|Publication number||US4354109 A|
|Application number||US 06/254,845|
|Publication date||Oct 12, 1982|
|Filing date||Apr 17, 1981|
|Priority date||Dec 31, 1979|
|Publication number||06254845, 254845, US 4354109 A, US 4354109A, US-A-4354109, US4354109 A, US4354109A|
|Inventors||William J. White, Jeffrey C. Gelpey, Donald E. Marshall, Jr.|
|Original Assignee||Honeywell Inc.|
|Export Citation||BiBTeX, EndNote, RefMan|
|Patent Citations (7), Referenced by (28), Classifications (9), Legal Events (4)|
|External Links: USPTO, USPTO Assignment, Espacenet|
This application is a continuation of application Ser. No. 108,759, filed Dec. 31, 1979 and now abandoned.
Pyroelectric detector performance is dependent upon its thermal response to an infrared source. Pyroelectric materials generate signals in response to such radiation which can be processed to obtain useful information for a wide variety of applications. Transfer of the information from the pyroelectric array to the circuitry which converts the information into meaningful data, however, is a major concern due to the nature of the pyroelectric materials. Signals generated in the pyroelectric material are transmitted through an electrically conductive mounting means. Performance of the array is substantially enhanced, however, by improved thermal insulation. Ideally, the mounting means should be electrical conductors and thermal insulators, two characteristics which are inherently incompatible.
Various prior art methods of bonding the pyroelectric array to the circuitry have been unable to solve the problem of unwanted thermal conductivity. U.S. Pat. No. 4,039,833 teaches the use of solder terminals, preferably indium, which are in a bump form, for the purpose of obtaining information from the detector array. Similarly, U.S. Pat. No. 4,072,863 teaches the use of metalization electrodes which apparently are designed to conduct electric signals from the array. Other prior art patents, such as U.S. Pat. No. 4,062,107, disclose the concept of employing epoxy resins as bonding agents in their conventional manner, wherein the epoxy acts as a bond forming material to physically mount one device upon another.
Accordingly, it is an object of this invention to provide an improved mounting system for pyroelectric array devices to permit efficient electrical contact between the array and the processing circuitry while providing simultaneously maximum degree of thermal insulation. Other objects will appear hereinafter.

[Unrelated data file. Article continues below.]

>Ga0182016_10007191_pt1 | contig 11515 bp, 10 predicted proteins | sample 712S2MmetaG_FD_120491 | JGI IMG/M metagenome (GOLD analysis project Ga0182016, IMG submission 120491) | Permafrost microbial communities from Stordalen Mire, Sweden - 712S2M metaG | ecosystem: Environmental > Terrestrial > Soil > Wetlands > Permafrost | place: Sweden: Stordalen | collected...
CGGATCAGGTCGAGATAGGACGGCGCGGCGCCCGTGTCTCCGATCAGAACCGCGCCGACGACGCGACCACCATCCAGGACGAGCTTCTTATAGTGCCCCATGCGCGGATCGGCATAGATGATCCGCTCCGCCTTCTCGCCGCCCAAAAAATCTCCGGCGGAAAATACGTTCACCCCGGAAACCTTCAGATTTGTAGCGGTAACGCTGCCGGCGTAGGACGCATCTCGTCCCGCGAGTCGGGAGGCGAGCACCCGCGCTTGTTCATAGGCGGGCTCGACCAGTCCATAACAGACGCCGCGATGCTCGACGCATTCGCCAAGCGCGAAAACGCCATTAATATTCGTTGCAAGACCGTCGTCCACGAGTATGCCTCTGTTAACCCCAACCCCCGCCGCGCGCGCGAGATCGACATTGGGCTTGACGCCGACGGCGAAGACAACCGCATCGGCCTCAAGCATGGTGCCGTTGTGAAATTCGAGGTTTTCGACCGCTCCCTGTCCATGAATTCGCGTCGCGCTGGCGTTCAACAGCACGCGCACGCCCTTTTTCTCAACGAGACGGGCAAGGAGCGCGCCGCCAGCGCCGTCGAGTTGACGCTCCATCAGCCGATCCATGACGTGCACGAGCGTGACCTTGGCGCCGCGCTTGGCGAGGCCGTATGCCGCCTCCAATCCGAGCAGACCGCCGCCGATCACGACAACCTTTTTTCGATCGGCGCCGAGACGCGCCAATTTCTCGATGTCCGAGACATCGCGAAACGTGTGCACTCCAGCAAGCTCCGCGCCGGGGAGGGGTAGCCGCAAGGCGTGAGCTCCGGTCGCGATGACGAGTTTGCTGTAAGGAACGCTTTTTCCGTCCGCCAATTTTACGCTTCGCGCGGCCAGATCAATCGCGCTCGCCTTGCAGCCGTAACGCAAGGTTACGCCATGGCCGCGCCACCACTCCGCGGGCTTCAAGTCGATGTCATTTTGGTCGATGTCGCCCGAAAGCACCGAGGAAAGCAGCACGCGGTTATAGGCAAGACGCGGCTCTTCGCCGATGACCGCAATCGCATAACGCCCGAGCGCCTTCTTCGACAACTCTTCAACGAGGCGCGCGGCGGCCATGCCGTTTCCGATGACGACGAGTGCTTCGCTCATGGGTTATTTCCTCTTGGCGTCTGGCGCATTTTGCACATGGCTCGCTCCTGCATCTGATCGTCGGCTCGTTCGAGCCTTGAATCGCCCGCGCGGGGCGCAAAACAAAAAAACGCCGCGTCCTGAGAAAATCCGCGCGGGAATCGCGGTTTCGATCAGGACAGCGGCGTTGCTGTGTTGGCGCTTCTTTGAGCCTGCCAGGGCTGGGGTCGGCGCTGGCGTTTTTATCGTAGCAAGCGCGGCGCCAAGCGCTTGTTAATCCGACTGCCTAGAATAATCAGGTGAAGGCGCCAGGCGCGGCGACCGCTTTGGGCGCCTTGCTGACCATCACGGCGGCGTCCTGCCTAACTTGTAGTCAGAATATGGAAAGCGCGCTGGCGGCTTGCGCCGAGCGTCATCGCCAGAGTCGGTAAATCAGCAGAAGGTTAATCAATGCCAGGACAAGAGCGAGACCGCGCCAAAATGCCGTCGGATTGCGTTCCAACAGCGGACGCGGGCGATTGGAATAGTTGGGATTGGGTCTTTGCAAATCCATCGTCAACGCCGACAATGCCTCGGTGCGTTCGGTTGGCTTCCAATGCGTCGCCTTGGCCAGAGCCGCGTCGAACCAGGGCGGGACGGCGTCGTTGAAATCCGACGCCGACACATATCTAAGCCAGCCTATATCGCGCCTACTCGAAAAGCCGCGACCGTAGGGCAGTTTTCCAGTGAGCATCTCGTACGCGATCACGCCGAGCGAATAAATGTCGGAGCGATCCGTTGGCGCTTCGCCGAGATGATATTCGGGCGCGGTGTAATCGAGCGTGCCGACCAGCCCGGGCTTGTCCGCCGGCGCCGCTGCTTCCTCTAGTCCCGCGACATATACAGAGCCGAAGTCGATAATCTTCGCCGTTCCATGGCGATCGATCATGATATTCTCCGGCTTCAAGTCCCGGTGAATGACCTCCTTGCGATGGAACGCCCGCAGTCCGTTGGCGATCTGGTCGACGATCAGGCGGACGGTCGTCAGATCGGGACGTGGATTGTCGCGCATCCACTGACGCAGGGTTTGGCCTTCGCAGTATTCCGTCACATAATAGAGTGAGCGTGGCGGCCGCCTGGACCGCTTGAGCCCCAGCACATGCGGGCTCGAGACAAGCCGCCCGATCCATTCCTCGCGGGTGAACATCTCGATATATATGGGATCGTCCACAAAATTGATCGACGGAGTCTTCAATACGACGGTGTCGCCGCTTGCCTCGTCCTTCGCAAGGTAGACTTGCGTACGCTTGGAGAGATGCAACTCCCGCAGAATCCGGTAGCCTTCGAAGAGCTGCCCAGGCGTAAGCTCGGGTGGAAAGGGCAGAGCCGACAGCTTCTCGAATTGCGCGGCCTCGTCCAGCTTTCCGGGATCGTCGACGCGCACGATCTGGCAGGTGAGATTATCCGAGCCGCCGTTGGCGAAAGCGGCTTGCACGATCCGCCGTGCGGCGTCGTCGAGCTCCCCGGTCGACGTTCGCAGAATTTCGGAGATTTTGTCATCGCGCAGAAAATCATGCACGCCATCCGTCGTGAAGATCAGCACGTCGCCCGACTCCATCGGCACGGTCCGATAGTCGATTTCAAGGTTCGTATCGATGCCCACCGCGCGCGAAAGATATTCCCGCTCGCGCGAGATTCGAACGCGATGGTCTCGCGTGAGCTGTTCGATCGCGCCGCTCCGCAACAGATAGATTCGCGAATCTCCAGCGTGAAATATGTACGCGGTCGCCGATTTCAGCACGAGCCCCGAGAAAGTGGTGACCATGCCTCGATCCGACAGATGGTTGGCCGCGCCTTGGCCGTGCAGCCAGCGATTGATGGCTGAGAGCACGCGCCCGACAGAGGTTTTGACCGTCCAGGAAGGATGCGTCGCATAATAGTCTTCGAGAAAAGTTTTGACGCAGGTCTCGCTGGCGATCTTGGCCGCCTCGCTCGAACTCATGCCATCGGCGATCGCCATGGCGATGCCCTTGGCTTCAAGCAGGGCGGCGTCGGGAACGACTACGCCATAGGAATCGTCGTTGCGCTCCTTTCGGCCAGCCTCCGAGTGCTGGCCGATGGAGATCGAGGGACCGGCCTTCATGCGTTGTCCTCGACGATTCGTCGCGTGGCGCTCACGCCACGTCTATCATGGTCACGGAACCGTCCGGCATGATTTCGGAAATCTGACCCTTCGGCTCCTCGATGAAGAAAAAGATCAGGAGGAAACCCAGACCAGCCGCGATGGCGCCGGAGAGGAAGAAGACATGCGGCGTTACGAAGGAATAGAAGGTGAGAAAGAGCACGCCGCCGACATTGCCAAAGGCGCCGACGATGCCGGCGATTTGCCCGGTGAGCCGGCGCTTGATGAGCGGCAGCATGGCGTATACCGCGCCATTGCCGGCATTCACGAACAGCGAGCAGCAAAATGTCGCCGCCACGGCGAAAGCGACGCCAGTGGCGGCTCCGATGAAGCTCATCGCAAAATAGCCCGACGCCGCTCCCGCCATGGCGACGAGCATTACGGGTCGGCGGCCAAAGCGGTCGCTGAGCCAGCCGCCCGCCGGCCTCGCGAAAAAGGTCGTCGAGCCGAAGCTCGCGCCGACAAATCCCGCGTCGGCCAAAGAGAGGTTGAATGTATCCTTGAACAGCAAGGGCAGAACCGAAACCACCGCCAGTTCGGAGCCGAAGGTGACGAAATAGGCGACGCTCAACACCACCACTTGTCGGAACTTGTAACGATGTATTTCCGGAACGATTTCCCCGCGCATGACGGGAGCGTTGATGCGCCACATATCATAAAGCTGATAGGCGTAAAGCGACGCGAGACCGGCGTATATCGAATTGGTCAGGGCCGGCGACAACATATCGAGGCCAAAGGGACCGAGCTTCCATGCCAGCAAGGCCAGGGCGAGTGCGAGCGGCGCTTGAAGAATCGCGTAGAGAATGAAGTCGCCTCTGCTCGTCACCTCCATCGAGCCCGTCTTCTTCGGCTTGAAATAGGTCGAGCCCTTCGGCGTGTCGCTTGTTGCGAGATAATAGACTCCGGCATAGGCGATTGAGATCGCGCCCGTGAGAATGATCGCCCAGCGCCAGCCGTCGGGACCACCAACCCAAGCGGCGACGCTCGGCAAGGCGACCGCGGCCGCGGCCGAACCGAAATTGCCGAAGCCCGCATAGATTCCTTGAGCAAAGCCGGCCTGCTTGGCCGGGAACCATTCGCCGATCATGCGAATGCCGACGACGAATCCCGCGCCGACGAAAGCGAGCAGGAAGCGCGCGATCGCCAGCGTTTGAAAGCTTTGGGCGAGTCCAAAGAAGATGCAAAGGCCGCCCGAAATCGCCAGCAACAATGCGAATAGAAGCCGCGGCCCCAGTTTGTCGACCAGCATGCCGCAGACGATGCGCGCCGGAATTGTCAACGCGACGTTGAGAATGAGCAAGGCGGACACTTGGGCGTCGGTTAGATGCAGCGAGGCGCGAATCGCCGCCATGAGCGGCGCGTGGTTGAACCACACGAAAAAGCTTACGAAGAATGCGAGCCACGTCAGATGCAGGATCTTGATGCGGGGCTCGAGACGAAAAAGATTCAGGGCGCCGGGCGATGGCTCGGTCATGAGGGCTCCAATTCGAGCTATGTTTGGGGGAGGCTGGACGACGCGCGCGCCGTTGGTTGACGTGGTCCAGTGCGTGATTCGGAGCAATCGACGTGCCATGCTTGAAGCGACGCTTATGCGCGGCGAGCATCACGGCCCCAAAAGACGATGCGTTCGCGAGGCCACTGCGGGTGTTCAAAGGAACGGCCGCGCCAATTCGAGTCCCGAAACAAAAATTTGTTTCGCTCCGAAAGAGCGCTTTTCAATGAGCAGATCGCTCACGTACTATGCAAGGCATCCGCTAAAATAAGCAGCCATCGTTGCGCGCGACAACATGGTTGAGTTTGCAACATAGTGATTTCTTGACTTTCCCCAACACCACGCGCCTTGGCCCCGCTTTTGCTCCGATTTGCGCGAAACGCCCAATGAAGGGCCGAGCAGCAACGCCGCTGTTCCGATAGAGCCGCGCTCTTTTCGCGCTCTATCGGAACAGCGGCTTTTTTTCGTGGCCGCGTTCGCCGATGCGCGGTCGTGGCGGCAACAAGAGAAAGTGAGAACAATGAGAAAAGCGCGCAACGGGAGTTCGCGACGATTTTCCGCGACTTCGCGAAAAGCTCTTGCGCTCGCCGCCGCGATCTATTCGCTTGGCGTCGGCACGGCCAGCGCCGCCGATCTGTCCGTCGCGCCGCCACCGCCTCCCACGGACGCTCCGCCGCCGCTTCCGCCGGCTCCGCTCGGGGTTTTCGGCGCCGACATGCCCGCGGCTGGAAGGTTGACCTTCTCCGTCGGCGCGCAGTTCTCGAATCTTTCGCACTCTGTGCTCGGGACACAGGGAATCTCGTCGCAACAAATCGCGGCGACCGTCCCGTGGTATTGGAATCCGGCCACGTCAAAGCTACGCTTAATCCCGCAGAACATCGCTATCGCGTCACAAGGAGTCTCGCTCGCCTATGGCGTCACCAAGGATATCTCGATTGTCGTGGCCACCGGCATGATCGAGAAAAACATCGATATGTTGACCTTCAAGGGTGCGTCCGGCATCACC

It has now been discovered that a suitable mounting device for a pyroelectric detector array can be provided in the following manner. Specifically, it has been discovered that a useful apparatus for processing infrared signals employing a pyroelectric detector array which has a plurality of detector elements can be mounted to a circuit means for processing electrical signals from the array in the following manner. A plurality of electrically conductive epoxy polymer mounting means are attached at one end to the array to provide individual electrical contact and attached at the other end to the circuit means to permit processing of the electrical signals generated by each of the detector elements.
A wide variety of pyroelectric materials may be employed in the manufacture of arrays. Among these are lithium tantalate, strontium barium niobate, and triglycene sulfate. Conventional circuit means can be employed for processing the signal derived from the pyroelectric detector array.
One of the primary characteristics of a pyroelectric detector array, and the attendant electronics, is the thermal responsivity measured in degrees K per watt. This factor of thermal responsivity, RT, is defined as the spatial average temperature change for the excited detector divided by the incident detector heat in watts. This thermal responsivity is a factor in measuring the "G" factor which is defined as the thermal conductance per unit area. This controls the heat loss due to the environment. The "G" factor is calculated by dividing 1 by the product of the thermal responsivity and the detector area in square centimeters. Thus, a high value for thermal responsivity indicates a high change in temperature per amount of incident heat, while a low "G" factor indicates that loss to the environment is relatively low.